Presidency

After being nominated by the conservative Austrian People's Party to run for Federal President, he succeeded Kurt Waldheim on 8 July 1992. However, in the course of his two terms of office, Klestil's alienation from his own party became increasingly obvious, so much so that there was open antagonism between Federal Chancellor Wolfgang Schüssel and Klestil when, in 2000, the latter had to swear in the newly formed coalition government with Jörg Haider's Austrian Freedom Party.[1] Klestil, who during his election campaign had vowed to be an "active" president, repeatedly criticized the Austrian government and, in an interview with a Swiss daily given in 2003, stated that, theoretically speaking, it was in his power to dismiss the government any time he found it necessary to do so. As a matter of fact the Austrian Constitution does give far-reaching powers to the Federal President, but these had never been exercised by any of Klestil's predecessors.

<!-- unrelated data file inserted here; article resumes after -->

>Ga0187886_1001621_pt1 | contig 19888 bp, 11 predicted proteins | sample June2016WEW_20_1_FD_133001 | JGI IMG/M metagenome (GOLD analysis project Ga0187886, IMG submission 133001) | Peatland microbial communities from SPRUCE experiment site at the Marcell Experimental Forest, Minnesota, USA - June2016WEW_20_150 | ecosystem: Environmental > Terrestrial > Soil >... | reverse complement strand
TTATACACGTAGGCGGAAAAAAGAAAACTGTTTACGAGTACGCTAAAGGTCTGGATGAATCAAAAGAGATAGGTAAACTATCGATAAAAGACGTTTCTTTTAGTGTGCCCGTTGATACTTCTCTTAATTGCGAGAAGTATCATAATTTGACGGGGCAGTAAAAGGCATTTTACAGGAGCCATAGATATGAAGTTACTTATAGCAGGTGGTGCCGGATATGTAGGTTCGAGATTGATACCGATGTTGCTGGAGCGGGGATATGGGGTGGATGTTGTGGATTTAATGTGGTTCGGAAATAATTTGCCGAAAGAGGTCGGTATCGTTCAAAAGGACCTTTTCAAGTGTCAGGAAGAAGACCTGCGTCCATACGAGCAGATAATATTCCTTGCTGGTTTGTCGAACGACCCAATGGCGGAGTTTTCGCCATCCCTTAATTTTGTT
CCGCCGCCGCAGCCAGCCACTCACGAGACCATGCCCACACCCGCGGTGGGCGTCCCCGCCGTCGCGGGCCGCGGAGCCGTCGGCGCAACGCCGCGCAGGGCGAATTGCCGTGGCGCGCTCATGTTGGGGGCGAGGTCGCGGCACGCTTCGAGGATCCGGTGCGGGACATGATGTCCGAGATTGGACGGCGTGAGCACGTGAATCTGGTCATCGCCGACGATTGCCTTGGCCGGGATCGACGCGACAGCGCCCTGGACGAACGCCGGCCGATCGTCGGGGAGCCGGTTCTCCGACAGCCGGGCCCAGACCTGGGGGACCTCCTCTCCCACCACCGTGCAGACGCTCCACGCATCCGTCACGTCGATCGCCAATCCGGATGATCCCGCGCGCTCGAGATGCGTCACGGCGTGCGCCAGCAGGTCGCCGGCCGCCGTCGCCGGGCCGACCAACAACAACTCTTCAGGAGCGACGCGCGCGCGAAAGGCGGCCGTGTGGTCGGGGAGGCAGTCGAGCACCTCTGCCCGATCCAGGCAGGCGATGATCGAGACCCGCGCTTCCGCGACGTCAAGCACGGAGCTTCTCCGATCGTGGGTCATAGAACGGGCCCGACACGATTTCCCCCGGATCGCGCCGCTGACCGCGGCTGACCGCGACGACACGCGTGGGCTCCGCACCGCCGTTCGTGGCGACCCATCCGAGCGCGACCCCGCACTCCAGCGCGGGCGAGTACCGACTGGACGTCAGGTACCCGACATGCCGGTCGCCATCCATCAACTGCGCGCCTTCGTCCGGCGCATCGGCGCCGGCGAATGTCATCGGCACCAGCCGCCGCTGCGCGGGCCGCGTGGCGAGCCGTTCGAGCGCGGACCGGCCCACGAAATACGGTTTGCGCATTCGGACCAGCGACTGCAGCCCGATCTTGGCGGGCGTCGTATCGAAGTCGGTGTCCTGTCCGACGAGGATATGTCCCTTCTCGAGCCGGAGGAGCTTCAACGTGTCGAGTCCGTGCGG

Support of Kiryat Mattersdorf

Klestil gave his support to the development of Kiryat Mattersdorf, a Haredi Jewish neighborhood in northern Jerusalem founded by the Mattersdorfer Rav, Rabbi Shmuel Ehrenfeld, in 1959 in memory of the Siebengemeinden (Seven Communities) of Burgenland that were destroyed in the Holocaust, Mattersdorf being one of them.[3] Ehrenfeld's son, Rabbi Akiva Ehrenfeld, who served as president of the neighborhood, established close ties with the Austrian government to obtain funding for several institutions, including a kindergarten and the Neveh Simcha nursing home. Following Klestil's official state visit to Israel in 1994, which included a side tour of Kiryat Mattersdorf, Klestil hosted Ehrenfeld at an official reception at the Hofburg Palace in Vienna on 24 January 1995.[4][5]

Personal

Klestil, who had three grown-up children by his first marriage, divorced his wife of many years shortly after his successful election campaign of 1992 and subsequently, in 1998, married work colleague Margot Löffler, the woman he allegedly was already having an affair with at the time of his election. In 1996 he was taken seriously ill but recovered.